Jon and Nicole Warren, owners of Mimo London, on Basque food culture, markets and Londoners’ love of ‘experiences’
Interview: Ellie Costigan
Portrait: Orlando Gili
Everyone who lives in London has, I’m sure, dreamed at one time or another of escaping the urban grind, packing a bag and upping sticks to somewhere warm—preferably with good wine. A little over a decade ago, Jon Warren did just that, leaving his job in the City for the picturesque town of San Sebastián, in Spain’s Basque Country. There, in a chance encounter, he met Nicole, his wife and business partner. Together, they set up Mimo, which initially offered food tours for holiday-goers, before evolving into a gourmet shop and cookery school. That was 2009. Jon and Nicole have since set up similar operations in Seville and the Algarve—and now, they’ve become part of the Borough Market community, with a permanent site at 1 Cathedral Street: the old red brick house once occupied by the Market’s trustees. Here, they’ll be offering cookery classes, dining experiences and food tours, with the traders acting as a source of both inspiration and ingredients.
How did you meet?
Jon: I had a typical City job. I was an asset manager and it was pretty good, but it just wasn’t what I was passionate about. I was sat outside the office one day thinking, what am I going to do with my life? Then I remembered this town, San Sebastián, I’d passed through with a friend. I thought, I’ve got to get out of here—that’s where I should go. I quit my job and moved over. I got a job as a hotel bellboy, with no responsibilities—none of the stresses of London. Three months later, a group of five girls and one guy turned up, one of whom was Nicole. I took her bag to her room—I still have the luggage tag—then they went off out. I had the night off, and we bumped into each other in a bar in the old town.
Nicole: We got chatting, got on well, then the following weekend Jon was coming to London for a christening, so he said: “Do you want to meet up?” We ended up going for a drink—and that was it, really! I was working at Disney at the time. I’d studied Spanish at university, so I’d been hankering for them to transfer me to their Madrid office for a few months, just for the experience, and then they said, “Yep, you can go.” It took a year from us meeting for me to decide to quit my job and move to San Sebastián to be with Jon. Much like him, I’d just turned 30 and I thought, if I don’t do it now, I’ll probably kick myself. But it was a big, scary decision to make.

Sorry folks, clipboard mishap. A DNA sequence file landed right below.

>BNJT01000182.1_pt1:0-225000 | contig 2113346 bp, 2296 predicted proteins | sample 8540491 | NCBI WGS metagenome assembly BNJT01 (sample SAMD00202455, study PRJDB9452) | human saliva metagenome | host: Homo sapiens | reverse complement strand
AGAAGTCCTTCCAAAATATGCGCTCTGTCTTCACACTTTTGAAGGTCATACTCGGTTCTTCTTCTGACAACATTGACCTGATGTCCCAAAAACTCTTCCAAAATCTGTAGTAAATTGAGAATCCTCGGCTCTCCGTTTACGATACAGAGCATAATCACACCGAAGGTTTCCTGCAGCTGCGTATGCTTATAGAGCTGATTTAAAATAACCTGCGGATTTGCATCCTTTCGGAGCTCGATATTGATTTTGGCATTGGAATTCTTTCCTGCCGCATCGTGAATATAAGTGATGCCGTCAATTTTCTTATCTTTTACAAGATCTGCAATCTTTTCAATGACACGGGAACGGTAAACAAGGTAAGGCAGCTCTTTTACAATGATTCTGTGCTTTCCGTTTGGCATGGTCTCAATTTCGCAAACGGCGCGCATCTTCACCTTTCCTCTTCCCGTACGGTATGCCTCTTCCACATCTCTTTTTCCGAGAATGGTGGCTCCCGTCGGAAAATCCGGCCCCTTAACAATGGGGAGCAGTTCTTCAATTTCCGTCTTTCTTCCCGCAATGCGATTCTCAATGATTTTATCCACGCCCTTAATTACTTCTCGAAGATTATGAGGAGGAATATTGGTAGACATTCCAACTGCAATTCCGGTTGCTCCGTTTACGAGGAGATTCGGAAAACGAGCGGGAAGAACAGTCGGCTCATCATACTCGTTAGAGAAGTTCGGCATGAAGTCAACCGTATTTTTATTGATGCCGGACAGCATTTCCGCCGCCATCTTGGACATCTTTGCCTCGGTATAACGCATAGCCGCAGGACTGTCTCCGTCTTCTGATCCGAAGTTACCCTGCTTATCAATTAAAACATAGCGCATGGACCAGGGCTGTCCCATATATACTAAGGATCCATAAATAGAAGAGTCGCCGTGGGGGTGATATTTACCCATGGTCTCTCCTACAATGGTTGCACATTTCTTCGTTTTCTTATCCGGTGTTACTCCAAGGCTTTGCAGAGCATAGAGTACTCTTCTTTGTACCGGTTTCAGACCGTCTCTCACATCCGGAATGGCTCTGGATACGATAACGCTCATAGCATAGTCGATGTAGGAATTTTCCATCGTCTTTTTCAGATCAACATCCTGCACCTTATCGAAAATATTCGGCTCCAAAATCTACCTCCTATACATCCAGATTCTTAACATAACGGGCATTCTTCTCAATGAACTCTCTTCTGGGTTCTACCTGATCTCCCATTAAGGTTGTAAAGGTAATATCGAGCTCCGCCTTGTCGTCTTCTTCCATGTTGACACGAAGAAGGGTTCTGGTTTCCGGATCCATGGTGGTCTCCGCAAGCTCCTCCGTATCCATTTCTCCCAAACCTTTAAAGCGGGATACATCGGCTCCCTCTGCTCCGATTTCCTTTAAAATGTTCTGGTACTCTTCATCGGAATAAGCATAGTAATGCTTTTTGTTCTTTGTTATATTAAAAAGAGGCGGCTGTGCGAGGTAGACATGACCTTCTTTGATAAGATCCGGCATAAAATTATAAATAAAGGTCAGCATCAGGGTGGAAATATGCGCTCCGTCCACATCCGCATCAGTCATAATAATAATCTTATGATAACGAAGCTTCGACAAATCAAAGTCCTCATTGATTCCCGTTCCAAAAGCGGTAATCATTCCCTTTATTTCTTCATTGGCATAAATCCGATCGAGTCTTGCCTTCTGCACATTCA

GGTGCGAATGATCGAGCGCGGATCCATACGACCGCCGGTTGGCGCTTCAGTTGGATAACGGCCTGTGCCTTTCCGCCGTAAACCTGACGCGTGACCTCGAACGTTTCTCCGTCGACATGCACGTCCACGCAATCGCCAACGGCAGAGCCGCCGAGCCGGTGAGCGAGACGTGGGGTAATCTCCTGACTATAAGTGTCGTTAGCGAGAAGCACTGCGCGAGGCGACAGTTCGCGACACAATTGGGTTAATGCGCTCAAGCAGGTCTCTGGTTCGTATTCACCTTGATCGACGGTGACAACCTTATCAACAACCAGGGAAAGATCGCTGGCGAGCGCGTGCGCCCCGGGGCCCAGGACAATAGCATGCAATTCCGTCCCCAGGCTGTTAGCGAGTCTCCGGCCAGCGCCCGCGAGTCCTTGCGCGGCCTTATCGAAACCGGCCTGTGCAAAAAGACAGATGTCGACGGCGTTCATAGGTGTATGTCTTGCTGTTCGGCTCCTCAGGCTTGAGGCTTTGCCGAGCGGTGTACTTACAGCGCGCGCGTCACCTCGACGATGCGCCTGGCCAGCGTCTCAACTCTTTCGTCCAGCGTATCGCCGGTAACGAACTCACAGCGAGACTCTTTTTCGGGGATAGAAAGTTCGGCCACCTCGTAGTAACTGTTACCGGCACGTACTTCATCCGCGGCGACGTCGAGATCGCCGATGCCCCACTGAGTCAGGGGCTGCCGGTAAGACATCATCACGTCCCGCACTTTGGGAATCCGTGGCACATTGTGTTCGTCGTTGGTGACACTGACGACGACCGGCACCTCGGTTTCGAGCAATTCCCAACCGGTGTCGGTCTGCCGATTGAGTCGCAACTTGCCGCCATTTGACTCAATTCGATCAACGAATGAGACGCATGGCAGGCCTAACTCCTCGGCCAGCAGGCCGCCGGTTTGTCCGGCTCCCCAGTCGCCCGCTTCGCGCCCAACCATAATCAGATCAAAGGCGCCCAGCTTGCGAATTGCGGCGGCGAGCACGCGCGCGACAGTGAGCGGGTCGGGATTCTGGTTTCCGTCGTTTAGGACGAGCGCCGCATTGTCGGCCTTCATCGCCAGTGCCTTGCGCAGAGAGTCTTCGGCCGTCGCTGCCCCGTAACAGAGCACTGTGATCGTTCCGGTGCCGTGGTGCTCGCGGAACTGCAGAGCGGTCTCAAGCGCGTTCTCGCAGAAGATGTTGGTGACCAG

Where did the idea for Mimo come from?
Jon: It was working at the hotel that gave me the idea. Lots of customers would come up to me and say, “Where can we go for real local food?” I ended up doing some guided tours. As a shy English guy, I just can’t believe I did it! It was such fun, though. It was passion-fuelled. Eventually I lost my job at the hotel. Nicole had just got to San Sebastián—and we both had nothing. Nicole just said: “If we’re going to stay here, let’s do this business.” It was a blind leap of faith.
How did you go from pintxos tours to cookery school-come-restaurant?
Jon: Some of my first clients were Americans. They’d done a house swap and said, “We’re over for eight weeks, fill our itinerary with foodie stuff—and it’d be fun to do some sort of cooking experience.” I spent a week going around trying to find somewhere to do it in. I found this little fishing village about 10 minutes from San Sebastián—you have to get a little boat to it, it’s just idyllic. I went into one of the restaurants there, spoke to the chef, eventually managed to get him to understand what I was talking about and he said: “Yeah okay, no problem—bring them tomorrow and we’ll do something in the kitchen.” And it really worked. Obviously, the practicalities of it being in another restaurant kitchen—him kicking us out when customers came in—meant it was a bit of a juggling act for a couple
of years. We were doing cookery classes pretty much every day, and it got to the point where we were at loggerheads, so we started looking for a site for a cookery school.